Monday, July 26, 2010

Judy Henske is My New Favorite Person

Holy fucking crap.

As I am an obsessive researcher of things, and as I grew up with a very hip mother who totally schooled me on all things related to the 60's and 70's, especially things related to music and Woody Allen, I cannot believe that somehow, I had never heard of Judy Henske before today.

I am absolutely freaking out.
Ok, so I was googling around, trying to figure out which big band singer it was that sang this really amazing version I once heard of "My Melancholy Baby" and I see something in my results that says something about "Judy Henske, Queen of The Beatniks." Huh. How have I never heard of this woman, I wonder- you know, because I did totally go through that phase in 7th grade where I wanted to be a beatnik, and because despite the fact that I grew up and realized that I didn't actually like Jack Kerouac as much as I liked walking around with a copy of "On The Road" and looking cooler and smarter than the jerks at my school... I tend to enjoy a lot of music that was popular amongst the beats at that time, such as Odetta.

SO. I look her up. And holy crap. Holy crap. She is the best ever. Listen!

In addition to having pretty much one of the most kick ass voices I've ever heard, Judy is 6 feet tall, and was the inspiration (partly!) for the Annie Hall. At least in the way that Annie Hall was a singer and from Chippewa Falls. Apparently, Judy opened for Woody on some tour (she also used to open for Lenny Bruce), and they dated, and also one time they spent an entire day trying to move pages of the dictionary with their minds. She was in a movie called "Hootenanny Hoot" with Johnny Cash. She did not want to be a "dulcimer girl" or a "sparkly dress singer" and she wanted drums. She says hilarious things before all of her songs, and she used to stamp her foot so hard while singing that they had to put welcome mats on the floor by her to prevent the wood from chipping. She lived on a sloop! The reason Jack Nitzche, the Rolling Stones producer, christened her the "Queen of The Beatniks" was because you couldn't actually put a label on whatever it was that she was doing.
You must hear all of these things! She's supposed to be "folk" I suppose, but she sounds more like some amazing combination of like, blues and rock and punk and showtunes all at the same time.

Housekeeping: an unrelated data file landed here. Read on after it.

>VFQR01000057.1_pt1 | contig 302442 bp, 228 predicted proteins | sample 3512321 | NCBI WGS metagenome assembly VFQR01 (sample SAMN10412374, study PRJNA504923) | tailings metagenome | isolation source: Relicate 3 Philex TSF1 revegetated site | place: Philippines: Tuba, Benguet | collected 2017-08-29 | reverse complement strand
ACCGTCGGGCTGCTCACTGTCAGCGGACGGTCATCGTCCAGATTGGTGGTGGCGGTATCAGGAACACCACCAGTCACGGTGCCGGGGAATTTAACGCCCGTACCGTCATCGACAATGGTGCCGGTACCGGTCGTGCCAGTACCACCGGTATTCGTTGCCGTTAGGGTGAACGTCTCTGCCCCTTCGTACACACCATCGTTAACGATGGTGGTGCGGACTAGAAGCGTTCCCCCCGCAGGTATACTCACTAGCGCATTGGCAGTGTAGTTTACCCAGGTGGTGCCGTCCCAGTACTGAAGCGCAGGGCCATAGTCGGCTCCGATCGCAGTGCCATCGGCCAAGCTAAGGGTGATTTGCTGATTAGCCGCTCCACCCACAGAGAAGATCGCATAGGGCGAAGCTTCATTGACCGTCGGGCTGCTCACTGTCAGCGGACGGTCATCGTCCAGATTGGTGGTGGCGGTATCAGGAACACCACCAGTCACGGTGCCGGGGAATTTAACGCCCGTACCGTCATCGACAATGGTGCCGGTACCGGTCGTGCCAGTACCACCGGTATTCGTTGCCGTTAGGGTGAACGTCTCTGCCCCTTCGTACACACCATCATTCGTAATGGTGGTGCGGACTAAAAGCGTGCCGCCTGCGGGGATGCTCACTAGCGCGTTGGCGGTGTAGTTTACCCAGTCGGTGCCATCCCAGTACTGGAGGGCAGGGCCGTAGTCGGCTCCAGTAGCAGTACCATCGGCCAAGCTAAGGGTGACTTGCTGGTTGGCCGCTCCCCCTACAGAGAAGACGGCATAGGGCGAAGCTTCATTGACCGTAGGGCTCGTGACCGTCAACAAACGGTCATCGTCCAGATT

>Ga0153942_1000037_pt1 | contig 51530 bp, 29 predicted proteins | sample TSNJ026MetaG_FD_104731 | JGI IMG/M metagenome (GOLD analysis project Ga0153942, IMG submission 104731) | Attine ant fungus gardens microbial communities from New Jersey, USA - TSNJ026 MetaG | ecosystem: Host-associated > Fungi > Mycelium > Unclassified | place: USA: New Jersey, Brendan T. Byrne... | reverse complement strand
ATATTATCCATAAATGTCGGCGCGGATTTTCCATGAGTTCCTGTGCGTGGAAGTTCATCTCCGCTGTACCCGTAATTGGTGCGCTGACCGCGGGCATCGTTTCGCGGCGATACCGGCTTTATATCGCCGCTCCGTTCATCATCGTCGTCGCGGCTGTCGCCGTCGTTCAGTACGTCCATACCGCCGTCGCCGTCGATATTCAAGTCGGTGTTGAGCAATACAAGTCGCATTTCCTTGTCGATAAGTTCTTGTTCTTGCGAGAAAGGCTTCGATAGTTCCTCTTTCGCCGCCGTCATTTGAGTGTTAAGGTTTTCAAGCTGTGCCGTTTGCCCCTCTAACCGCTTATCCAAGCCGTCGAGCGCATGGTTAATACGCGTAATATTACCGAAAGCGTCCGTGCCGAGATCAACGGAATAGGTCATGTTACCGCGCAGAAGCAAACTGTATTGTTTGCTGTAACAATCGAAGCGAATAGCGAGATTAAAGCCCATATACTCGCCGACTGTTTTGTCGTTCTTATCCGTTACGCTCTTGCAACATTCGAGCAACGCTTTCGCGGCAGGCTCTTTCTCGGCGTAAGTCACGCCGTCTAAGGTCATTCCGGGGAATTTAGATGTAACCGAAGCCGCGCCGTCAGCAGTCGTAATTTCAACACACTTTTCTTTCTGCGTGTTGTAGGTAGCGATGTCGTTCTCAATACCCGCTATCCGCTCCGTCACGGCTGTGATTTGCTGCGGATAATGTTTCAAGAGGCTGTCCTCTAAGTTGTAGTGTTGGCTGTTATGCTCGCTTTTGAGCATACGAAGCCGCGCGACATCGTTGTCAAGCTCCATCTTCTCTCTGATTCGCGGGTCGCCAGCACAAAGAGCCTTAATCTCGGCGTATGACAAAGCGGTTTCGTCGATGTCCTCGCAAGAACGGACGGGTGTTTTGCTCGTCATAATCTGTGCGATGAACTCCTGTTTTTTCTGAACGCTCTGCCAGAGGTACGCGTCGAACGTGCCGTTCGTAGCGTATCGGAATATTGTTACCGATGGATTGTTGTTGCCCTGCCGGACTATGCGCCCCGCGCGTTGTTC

There are only two pages of YouTube videos for her, but I suggest you listen to everything that's there, and also maybe download some stuff on ITunes, because it is in fact there. I do not understand how she is not the most famous person in the whole world. How is it possible for someone to be that entirely awesome to be someone I haven't heard of, when I so love things that are awesome? Why is there so little information on her! Why! She writes awesome, bad ass songs about bears eating people for godsakes! She's friends with Frank Zappa! And she was also on The Judy Garland Show!

Anyway. This is Judy Henske. She is ridiculously amazing and without question, my new favorite person ever.

Thursday, July 8, 2010

The Thing About Jezebel (The Movie, Not The Website... or the Person)

As a child, my love of Bette Davis sometimes verged on the histrionic and obsessive. There are times when I think that I didn't really even want to be an actress, as much as I wanted to be her. I'm probably the only kid who grew up in the 80's who partially took up smoking in order to be more like her. I suppose there are worse things an 8 year old could aspire to, like Miley Cyrus or whatever- Bette was tough, she was glamorous, and she was fearless.

One of the first Bette Davis movies I ever saw was Jezebel, for which she won an Academy Award in 1938. I assumed, upon seeing it, that I would understand it better as an adult, because at the time- though I was thrilled by it, as I was by anything Bette Davis did- I did not so much get what the hell was going on. As it turns out, I was wrong.

(Spoiler Alert! But again, probably for something you'll never get around to seeing.)